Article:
A generous scholarship is helping young artists balance budgets and passions
For emerging artist Morgan Hogg, winning the Jerome de Costa Memorial Award has provided the support and freedom she needs to make her visions possible.
Emerging artist, Morgan Hogg, had a bumper year in 2021. As well as receiving the 2021 Jerome de Costa Memorial Award, she held her first solo exhibition at First Draft Gallery in Wolloomooloo and had the first half of her new work Ariki Vaine streamed as part of the Liveworks Festival at Performance Space.
Morgan’s artwork considers ongoing issues within Pacific islands and Indigenous cultures from the perspective of her Indigenous Cook Island and Anglo-Saxon heritage. Her exhibition at First Draft, titled Enua Mānea, meaning ‘Beautiful Land’ was an immersive interactive installation, reflecting upon the current state of climate change within the Pacific Islands. She earned the opportunity to exhibit the work after entering a competition with a video project she made in class.
The $2000 Jerome de Costa Memorial Award is designed to support students enrolled in the Sydney College of the Arts with the cost of art materials and books. Winning the award not only brought her immense relief, it provided more freedom and more choice.
It’s also allowed me to expand my practice and engage with materials and mediums that were not within my budget.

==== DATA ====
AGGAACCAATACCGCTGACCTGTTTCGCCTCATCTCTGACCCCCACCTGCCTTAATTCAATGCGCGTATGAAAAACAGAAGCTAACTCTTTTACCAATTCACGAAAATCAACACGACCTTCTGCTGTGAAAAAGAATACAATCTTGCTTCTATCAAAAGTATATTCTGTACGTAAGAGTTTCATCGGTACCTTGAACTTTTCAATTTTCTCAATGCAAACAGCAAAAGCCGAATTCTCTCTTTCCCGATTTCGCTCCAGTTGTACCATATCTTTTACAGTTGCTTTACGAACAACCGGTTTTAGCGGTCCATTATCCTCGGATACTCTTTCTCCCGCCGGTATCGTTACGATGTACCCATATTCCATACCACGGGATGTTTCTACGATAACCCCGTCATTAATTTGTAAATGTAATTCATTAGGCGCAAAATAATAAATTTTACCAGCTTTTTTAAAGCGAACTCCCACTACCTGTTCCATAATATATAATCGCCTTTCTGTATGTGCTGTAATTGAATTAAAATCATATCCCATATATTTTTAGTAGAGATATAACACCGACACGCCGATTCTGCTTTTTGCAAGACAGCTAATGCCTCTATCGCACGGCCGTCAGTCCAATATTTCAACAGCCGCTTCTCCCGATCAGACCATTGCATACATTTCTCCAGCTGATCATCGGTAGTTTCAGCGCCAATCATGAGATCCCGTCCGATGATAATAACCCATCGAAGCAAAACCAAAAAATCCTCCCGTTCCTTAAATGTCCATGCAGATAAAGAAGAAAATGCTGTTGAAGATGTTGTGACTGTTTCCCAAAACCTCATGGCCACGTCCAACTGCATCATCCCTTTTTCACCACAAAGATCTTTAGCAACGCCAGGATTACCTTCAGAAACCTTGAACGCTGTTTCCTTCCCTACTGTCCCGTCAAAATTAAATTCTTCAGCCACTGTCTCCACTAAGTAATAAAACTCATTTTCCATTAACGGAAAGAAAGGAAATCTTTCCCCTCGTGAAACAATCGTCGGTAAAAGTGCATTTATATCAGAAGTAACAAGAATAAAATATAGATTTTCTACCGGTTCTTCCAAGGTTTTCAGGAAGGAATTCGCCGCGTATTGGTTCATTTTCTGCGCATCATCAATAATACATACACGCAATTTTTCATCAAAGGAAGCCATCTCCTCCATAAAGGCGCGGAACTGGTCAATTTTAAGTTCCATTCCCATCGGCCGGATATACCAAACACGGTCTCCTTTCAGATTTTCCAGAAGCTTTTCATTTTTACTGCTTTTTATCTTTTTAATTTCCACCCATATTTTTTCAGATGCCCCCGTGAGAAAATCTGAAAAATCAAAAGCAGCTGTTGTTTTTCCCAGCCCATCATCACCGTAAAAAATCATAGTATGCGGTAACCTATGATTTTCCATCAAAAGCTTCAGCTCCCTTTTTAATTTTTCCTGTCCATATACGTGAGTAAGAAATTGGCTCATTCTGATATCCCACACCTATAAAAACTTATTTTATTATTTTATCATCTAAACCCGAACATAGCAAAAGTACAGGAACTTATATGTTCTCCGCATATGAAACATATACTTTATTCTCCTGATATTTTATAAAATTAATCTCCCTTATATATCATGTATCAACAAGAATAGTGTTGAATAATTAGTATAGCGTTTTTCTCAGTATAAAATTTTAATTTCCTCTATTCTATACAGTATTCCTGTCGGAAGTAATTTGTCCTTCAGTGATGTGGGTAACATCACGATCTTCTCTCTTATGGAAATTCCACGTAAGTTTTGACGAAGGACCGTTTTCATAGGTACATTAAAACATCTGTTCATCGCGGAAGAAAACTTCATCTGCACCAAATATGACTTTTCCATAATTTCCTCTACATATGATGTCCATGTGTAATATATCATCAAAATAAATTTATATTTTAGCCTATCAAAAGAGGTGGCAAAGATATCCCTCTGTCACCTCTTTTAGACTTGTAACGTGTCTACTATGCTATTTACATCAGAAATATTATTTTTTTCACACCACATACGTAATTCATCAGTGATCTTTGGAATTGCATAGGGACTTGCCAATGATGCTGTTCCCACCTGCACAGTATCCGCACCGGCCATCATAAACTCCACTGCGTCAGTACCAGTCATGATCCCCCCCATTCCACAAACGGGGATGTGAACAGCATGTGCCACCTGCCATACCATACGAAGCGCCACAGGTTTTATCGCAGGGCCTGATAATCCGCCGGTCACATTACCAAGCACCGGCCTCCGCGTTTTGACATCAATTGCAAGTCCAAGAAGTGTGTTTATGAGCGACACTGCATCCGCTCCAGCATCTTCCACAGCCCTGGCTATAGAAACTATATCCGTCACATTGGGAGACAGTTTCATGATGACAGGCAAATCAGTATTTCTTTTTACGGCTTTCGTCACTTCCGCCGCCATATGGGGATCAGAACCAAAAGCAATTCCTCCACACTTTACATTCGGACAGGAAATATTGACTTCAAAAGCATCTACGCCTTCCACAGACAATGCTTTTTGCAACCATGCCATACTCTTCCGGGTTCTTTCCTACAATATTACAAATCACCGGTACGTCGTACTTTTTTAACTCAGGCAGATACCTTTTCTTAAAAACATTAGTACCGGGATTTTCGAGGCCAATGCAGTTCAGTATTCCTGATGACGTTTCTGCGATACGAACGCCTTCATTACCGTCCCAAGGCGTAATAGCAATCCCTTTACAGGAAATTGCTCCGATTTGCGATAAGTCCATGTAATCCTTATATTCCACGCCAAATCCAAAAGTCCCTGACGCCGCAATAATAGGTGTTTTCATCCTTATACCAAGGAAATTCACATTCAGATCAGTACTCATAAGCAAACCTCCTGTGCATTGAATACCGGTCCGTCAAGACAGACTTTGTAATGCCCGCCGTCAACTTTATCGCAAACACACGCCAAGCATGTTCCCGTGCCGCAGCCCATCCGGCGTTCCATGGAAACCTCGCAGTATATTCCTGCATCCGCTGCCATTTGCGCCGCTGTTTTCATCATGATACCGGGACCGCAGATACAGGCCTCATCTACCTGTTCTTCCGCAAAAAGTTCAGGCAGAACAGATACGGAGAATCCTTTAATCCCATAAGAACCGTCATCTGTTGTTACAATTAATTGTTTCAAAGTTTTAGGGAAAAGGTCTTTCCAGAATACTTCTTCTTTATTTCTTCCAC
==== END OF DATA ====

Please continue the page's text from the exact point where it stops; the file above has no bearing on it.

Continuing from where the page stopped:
She would encourage prospective students to look at all the financial support available from the University. “I think the best thing to do during your time in University is to apply for all the scholarships/grants/bursaries you can,” she says, “to make your life a little easier during uni.”
This generous gift, established by the de Costa family in 1987 in memory of Jerome de Costa (1969-1986), honours the young artist’s talent and ambition. Jerome was passionate about art, design and fashion, making his own clothes and keeping notebooks full of sketches and ideas. His dream, to enrol in Sydney College of the Arts after high school, was tragically prevented by his untimely death.
For over 30 years now, the de Costa family’s gift has supported and encouraged emerging artists. Some, like TV Moore (who won the Jerome de Costa Memorial Award in 1996), have gone on to have hugely successful careers. Moore, now based in New York, works across a range of media, including video, painting, sculpture, installation and photography and has exhibited widely in Australia and internationally.
Morgan, has a word of thanks for the family, “Thank you for providing a safe space and funds for visual artists. It’s hard to find time to practice art and work enough to fund your artwork, and it has been a blessing that you provided freedom to my work
Like her peers at Sydney College of the Arts, Morgan has enjoyed the close community of the studios, “working collaboratively and bouncing ideas off each other.” She acknowledges the skilled technicians too, “they have also been amazing to us, providing so much assistance and care for our works throughout my whole course.”
Her graduation work, Ariki Vaine, is a video installation which “engages with the disconnection of being biracial, and the importance of connecting with our heritage to understand self.”
When it was streamed as part of the Liveworks Festival, Morgan was able to have “really constructive conversations with curator Nisha Madhan about the conceptual construct of the work and ancestry ties toward it.”
Morgan has recently completed her Honours year as part of her Bachelor of Visual Arts and Bachelor of Advanced Studies and developing a whole new project. We look forward to seeing where this young artist’s career takes her.